capture-copy_012119073310.jpgDr Kenneth Holland, president of the American University in Afghanistan, says the international community must maintain a presence in Afghanistan. (Photo: Mohammad Anil Qasemi)

“In terms of Afghanistan, he said he would be asking India to play a much bigger role in the development of the country. As for his more recent comments, I am reassured that his generals here have said that they have received no order to cut down numbers. So that tells me that the final decision has not been made and I am hopeful that the President will be consistent and will continue to follow his South Asia Policy.” 

Dr Holland was working in higher education in Iraq when America began to pull its troops out from there after ending its combat mission. He saw how that resulted in an end to so many of the international initiatives he had been involved with.

He is under no illusions that a significant American military withdrawal from Afghanistan would make the position of NATO countries involved in helping the country pretty much untenable and set the country back many years.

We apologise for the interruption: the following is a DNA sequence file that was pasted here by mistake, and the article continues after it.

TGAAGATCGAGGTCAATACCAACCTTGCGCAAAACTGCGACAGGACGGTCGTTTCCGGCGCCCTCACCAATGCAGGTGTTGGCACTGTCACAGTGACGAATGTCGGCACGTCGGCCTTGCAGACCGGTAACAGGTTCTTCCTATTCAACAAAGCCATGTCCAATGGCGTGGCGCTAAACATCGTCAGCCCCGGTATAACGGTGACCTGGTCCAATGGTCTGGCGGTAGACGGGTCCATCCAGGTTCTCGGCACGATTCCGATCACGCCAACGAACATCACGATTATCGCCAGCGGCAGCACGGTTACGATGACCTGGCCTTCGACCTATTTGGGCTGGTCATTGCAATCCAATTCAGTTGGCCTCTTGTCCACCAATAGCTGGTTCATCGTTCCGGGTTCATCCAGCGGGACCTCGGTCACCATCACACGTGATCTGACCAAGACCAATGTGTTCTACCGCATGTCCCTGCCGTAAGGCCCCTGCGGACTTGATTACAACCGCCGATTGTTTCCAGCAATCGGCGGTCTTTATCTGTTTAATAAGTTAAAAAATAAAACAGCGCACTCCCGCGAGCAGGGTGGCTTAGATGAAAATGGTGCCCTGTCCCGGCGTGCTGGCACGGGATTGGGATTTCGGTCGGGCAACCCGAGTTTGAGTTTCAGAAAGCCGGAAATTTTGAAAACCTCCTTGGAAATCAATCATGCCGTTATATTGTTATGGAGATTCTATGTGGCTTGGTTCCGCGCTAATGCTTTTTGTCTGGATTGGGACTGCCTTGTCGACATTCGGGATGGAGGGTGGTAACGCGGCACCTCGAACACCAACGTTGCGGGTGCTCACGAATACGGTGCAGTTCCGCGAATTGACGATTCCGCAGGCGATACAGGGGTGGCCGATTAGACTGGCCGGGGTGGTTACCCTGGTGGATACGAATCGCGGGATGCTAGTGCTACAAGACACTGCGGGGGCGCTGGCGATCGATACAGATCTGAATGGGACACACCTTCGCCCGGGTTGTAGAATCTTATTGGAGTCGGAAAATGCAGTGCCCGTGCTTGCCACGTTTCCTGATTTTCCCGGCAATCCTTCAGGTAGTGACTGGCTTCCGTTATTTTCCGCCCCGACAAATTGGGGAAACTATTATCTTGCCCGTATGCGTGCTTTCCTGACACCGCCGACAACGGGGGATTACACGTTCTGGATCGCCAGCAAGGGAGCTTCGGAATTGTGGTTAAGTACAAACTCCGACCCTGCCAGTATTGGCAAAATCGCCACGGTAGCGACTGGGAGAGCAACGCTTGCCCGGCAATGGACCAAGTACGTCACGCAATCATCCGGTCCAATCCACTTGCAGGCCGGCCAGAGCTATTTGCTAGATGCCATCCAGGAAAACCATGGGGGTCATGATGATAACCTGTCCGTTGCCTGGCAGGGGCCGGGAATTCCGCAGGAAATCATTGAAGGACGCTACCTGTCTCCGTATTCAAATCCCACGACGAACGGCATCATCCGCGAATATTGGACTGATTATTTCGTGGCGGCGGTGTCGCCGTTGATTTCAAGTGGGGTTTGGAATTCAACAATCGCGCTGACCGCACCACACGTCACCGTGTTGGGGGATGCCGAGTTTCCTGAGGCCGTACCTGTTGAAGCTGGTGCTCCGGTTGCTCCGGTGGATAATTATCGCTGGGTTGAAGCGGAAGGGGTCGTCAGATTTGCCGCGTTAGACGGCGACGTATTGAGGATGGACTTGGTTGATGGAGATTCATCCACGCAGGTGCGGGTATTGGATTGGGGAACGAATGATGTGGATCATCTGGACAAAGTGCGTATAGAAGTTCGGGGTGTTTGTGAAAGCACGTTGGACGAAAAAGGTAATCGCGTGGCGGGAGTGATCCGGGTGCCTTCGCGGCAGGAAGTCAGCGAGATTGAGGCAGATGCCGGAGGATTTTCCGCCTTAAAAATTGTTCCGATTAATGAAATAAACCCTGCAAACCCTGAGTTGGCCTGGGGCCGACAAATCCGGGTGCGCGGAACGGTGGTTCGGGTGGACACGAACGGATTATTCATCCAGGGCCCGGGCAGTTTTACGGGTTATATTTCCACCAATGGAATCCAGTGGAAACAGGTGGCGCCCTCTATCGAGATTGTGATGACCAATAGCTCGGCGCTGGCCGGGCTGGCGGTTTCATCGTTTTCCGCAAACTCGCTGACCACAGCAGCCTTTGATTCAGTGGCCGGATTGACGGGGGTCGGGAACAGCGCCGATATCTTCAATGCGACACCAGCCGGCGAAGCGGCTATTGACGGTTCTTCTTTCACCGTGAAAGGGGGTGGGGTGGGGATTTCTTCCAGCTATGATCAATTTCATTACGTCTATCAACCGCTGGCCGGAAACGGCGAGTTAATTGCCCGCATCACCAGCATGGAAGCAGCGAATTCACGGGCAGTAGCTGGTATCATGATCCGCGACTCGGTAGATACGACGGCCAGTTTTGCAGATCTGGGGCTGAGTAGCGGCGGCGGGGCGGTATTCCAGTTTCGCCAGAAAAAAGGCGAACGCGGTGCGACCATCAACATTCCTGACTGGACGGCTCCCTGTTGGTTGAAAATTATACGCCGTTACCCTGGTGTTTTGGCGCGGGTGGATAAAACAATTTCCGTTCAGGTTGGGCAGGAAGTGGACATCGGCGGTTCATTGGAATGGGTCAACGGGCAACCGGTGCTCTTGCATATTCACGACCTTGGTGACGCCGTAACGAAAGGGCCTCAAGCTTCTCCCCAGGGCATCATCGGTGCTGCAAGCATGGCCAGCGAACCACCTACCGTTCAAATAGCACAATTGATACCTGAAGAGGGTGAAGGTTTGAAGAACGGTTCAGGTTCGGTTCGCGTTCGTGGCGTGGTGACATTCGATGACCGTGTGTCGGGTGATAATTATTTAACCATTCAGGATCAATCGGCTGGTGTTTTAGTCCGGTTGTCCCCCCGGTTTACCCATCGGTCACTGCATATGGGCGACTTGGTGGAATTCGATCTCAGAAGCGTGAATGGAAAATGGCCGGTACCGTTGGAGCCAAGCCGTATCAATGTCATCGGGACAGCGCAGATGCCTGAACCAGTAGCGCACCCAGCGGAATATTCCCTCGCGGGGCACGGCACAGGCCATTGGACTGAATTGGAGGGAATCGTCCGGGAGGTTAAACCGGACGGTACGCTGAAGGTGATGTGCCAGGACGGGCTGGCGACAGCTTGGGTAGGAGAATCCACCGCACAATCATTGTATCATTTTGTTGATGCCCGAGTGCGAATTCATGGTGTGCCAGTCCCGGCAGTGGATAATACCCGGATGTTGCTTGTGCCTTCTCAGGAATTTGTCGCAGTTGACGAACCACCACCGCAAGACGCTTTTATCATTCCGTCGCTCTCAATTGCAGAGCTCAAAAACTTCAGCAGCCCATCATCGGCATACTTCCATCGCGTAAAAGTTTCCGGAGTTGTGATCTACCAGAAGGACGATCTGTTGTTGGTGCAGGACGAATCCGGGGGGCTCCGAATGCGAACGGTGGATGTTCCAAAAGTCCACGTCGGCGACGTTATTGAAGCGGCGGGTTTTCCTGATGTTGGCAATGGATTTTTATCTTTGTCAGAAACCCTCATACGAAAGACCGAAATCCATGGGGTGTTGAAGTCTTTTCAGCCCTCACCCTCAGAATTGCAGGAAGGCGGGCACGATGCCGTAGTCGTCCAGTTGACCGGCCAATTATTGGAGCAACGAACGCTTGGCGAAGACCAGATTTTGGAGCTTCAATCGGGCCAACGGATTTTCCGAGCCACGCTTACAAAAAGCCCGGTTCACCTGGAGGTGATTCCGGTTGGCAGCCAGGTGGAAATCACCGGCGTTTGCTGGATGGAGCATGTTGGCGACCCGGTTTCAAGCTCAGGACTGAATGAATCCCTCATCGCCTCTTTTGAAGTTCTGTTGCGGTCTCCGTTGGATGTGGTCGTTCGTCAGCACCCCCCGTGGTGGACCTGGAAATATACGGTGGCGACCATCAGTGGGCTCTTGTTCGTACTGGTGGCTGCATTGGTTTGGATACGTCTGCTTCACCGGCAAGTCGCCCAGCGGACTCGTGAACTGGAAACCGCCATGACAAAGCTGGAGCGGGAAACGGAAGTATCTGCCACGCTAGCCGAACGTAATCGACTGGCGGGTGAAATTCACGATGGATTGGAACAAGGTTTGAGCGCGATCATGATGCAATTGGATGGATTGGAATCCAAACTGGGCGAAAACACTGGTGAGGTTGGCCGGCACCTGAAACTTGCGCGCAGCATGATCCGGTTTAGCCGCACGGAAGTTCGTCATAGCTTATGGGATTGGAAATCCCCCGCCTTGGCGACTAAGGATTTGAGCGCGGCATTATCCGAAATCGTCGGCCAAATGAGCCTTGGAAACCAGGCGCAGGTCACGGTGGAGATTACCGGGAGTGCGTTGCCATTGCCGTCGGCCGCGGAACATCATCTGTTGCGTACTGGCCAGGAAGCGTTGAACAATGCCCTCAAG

“The future of Afghanistan depends on assistance from the international community. More than 40 countries are currently involved in this endeavour and India is, of course, one of the most important ones. At Geneva in Switzerland, a lot of their representatives met recently and pledged additional assistance which now runs into billions of dollars so there is no doubt about the international will to help the Afghan people achieve their goals.” 

One country that Dr Holland hopes will play a key role in the current peace negotiations that America has initiated is Afghanistan’s immediate neighbour, Pakistan. “If Pakistan provides safe heavens to the insurgents, it will be impossible to defeat them, so my hope is that Pakistan will play a leading role in the peace negotiations and will provide incentives to the Taliban to come to the negotiating table.”